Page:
Wednesday, November 30, 2016


The emu (Dromaius novaehollandiae) is a large, flightless bird, in the ratite group, second in size only to the ostrich (found in Africa).  Native to Australia, the emu’s closest relative is the much more rare, and colorful cassowary.  New Zealand’s kiwi is another, slightly more distant, relative.

A few emus are farmed in New Zealand, but we also have an opportunity to see them in captivity at our local wildlife park.  The ones that I have photographed are at Orana Park, in Christchurch.  The emu is not endangered, so there is no rearing program for them here, nor are they likely to be the subject of a research project.  They are kept at the park so that people can observe them behaving naturally in an outdoor, semi-wild environment.

The birds often pace up and down along the fence line emitting a booming sound.  It is mostly the females that produce this noise, while males make a grunting sound.  An inflatable throat pouch creates the booming, which if emitted at high intensity, may be heard up to 2 kilometres away. 

On hot days the staff turn on a hose to create a temporary pool in their enclosure, which the emus use for bathing.  They sit in the pool, immersing their feathers, then stand up and shake off the water.  Although they can’t fly, emus can run very fast.  They have powerful beaks, so visitors need to be wary of getting too close to the wire.  In the wild, they should not be approached, as powerful legs and feet can inflict a damaging kick.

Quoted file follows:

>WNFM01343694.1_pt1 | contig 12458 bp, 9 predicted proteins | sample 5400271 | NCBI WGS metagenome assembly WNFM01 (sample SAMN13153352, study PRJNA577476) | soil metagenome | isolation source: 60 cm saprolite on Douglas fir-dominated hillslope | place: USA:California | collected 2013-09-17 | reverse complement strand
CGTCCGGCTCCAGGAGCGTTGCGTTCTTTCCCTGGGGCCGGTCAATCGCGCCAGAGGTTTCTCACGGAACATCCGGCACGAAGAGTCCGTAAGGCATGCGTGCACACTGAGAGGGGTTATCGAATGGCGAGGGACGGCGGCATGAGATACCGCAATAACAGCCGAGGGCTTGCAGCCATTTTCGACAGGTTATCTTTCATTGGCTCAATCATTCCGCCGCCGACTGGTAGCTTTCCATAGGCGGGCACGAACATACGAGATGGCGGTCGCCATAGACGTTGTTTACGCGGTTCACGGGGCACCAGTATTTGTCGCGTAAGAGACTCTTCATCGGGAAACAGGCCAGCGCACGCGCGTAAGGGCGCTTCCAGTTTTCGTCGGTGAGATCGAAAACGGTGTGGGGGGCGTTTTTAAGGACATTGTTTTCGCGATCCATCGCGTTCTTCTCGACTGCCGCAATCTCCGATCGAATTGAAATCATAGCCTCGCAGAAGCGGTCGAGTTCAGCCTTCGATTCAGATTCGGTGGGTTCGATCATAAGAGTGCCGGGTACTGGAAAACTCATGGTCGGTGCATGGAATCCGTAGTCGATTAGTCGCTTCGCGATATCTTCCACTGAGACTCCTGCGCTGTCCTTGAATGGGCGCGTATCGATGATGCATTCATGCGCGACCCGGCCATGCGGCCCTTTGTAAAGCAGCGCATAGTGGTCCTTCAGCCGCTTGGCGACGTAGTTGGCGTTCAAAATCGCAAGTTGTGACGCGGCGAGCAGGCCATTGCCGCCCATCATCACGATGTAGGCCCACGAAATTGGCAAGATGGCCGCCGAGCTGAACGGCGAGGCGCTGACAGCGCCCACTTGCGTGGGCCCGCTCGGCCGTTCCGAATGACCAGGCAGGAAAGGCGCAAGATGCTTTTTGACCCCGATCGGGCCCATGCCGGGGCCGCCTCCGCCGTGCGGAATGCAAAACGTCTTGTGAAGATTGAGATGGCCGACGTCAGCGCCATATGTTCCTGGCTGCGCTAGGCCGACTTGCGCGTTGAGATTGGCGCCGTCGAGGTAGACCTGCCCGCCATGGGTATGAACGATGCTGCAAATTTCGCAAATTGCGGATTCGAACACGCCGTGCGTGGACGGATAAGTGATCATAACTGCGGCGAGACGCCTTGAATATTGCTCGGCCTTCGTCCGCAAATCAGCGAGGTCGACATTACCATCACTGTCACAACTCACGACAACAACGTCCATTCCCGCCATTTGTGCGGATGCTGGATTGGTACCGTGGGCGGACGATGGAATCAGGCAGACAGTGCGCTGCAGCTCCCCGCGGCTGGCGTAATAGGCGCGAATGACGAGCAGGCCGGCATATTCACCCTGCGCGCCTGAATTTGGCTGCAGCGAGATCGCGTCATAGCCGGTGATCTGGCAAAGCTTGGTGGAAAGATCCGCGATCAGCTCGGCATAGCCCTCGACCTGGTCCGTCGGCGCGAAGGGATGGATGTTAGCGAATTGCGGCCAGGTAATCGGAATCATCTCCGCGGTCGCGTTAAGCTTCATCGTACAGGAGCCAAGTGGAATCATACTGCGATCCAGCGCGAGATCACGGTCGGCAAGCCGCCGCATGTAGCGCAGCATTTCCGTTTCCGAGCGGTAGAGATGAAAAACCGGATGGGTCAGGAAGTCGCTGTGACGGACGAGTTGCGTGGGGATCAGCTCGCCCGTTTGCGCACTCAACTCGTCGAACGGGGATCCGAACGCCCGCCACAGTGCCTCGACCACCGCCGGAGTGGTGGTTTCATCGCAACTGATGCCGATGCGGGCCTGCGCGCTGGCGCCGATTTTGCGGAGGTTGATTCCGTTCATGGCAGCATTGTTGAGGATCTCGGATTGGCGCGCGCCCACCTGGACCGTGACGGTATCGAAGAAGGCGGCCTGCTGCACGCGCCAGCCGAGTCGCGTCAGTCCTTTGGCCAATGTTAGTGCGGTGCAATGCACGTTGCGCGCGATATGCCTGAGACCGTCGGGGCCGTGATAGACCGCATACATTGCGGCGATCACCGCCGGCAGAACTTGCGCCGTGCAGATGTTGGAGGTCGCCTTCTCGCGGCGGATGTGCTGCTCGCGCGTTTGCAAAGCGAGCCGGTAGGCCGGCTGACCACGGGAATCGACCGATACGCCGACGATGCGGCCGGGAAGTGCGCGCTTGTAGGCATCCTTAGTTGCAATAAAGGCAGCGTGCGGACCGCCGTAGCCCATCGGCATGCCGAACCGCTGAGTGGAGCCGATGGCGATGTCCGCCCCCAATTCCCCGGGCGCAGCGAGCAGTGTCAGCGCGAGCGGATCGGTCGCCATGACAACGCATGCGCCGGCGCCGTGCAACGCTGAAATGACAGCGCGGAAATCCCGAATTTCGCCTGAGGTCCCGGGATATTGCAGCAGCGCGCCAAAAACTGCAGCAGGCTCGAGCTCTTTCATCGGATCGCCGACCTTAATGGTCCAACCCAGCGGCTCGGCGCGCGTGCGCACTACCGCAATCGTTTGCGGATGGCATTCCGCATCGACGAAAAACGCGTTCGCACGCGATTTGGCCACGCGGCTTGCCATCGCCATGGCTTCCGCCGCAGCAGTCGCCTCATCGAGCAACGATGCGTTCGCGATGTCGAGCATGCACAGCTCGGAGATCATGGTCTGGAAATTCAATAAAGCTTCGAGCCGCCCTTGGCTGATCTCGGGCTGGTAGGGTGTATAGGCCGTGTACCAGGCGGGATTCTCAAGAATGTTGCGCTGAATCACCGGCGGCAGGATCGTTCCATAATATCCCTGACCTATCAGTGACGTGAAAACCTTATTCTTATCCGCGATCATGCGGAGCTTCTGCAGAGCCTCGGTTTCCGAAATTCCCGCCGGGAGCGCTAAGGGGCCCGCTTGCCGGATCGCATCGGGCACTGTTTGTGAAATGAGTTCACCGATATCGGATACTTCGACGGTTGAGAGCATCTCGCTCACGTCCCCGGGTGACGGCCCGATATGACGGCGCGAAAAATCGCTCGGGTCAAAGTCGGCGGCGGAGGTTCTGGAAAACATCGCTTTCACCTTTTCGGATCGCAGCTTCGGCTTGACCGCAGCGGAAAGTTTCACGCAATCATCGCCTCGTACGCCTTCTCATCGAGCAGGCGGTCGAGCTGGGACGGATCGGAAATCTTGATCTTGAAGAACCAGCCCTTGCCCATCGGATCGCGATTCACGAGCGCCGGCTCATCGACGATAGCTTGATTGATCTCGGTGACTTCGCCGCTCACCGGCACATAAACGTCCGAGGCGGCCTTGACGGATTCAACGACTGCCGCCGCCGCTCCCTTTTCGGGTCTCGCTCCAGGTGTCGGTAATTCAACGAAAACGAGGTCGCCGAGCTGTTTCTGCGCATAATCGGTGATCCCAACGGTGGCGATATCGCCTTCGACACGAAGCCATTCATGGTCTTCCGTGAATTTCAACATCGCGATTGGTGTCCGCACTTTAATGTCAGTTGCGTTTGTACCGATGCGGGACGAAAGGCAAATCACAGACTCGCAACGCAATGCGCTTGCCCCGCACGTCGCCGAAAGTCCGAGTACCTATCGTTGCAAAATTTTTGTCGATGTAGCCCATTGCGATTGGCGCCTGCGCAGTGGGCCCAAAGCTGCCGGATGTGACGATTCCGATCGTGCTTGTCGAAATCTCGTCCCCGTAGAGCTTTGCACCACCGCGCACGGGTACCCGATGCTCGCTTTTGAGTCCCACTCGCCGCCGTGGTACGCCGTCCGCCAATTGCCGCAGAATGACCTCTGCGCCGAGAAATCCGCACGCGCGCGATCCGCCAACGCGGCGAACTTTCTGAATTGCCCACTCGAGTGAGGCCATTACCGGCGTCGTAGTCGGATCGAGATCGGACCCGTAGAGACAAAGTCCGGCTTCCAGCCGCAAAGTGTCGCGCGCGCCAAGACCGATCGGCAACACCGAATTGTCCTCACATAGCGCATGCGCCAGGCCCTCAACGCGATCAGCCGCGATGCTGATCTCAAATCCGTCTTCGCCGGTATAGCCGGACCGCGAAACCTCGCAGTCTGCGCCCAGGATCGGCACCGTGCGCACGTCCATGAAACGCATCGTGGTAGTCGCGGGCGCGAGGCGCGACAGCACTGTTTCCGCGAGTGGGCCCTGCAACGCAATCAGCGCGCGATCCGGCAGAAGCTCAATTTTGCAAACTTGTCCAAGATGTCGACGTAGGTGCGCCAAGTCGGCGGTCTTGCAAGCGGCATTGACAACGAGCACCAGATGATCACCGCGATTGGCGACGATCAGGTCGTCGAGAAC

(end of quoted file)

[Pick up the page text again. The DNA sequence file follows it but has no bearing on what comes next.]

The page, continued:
Emus’ soft feathers are very attractive, so it can be tempting to stroke them.  However, this is probably not an impulse to give in to!

Friday, April 8, 2016


Orana Park, a wildlife facility here in Christchurch, recently acquired three male gorillas from Taronga Zoo in Sydney.  They are western lowland gorillas, endangered in their West African homeland, and are part of an international zoo-breeding program.  

The oldest, and largest, Fataki (12) is a silverback, dominant over his much smaller younger brothers, Fuzu and Mahali (7), who are nevertheless inclined to tease their elder brother.  They chase each other around the enclosure and beat their chests, hooting loudly.  In spite of these apparent displays of aggression, gorillas are generally peaceful animals unless seriously upset.  They are great fun to photograph, the challenge being to keep the building and other unnatural bits and pieces out of the image.